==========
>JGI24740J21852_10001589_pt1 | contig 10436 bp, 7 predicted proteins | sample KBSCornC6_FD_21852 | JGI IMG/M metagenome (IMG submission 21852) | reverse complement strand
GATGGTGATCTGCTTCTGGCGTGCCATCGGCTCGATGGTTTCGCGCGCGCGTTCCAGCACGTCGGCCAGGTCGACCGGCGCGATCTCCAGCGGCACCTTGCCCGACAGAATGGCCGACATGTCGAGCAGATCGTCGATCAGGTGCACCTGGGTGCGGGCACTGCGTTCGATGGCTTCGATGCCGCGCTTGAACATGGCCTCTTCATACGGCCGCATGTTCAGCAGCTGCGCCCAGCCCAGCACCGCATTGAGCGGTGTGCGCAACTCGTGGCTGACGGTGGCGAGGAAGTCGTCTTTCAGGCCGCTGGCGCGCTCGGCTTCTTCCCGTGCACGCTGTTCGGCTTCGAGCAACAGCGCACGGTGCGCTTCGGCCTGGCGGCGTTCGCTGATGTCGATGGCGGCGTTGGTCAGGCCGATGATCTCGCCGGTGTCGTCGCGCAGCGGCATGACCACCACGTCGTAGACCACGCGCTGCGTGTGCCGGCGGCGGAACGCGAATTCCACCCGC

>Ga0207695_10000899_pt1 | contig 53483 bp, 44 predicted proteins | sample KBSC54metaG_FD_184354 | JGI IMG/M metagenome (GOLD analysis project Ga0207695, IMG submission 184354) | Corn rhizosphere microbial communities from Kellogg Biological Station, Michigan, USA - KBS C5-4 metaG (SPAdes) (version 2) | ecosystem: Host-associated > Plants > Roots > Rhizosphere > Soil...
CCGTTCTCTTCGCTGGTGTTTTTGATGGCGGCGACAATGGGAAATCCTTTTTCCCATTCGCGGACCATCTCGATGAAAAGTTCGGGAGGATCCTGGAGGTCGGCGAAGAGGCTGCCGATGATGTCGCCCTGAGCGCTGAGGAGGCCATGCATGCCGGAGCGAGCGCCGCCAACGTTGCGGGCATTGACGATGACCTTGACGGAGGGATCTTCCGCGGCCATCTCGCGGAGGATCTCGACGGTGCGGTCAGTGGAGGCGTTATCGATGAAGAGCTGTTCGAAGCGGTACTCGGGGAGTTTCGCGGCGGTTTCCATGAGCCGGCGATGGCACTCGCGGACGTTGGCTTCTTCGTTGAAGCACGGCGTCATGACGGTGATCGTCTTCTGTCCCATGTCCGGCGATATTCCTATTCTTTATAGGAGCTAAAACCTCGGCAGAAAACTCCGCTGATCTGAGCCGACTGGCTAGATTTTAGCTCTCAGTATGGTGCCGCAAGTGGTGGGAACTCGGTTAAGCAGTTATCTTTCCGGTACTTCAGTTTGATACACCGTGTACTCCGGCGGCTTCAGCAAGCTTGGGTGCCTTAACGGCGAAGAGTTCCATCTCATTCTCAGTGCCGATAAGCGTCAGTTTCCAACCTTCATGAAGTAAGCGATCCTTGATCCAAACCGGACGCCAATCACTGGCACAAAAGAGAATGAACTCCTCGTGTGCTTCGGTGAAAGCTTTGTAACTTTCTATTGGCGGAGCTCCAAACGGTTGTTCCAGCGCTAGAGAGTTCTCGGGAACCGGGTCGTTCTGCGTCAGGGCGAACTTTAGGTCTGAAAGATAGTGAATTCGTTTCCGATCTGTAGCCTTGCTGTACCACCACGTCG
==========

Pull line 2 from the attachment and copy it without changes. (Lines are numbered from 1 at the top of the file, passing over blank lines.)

GATGGTGATCTGCTTCTGGCGTGCCATCGGCTCGATGGTTTCGCGCGCGCGTTCCAGCACGTCGGCCAGGTCGACCGGCGCGATCTCCAGCGGCACCTTGCCCGACAGAATGGCCGACATGTCGAGCAGATCGTCGATCAGGTGCACCTGGGTGCGGGCACTGCGTTCGATGGCTTCGATGCCGCGCTTGAACATGGCCTCTTCATACGGCCGCATGTTCAGCAGCTGCGCCCAGCCCAGCACCGCATTGAGCGGTGTGCGCAACTCGTGGCTGACGGTGGCGAGGAAGTCGTCTTTCAGGCCGCTGGCGCGCTCGGCTTCTTCCCGTGCACGCTGTTCGGCTTCGAGCAACAGCGCACGGTGCGCTTCGGCCTGGCGGCGTTCGCTGATGTCGATGGCGGCGTTGGTCAGGCCGATGATCTCGCCGGTGTCGTCGCGCAGCGGCATGACCACCACGTCGTAGACCACGCGCTGCGTGTGCCGGCGGCGGAACGCGAATTCCACCCGC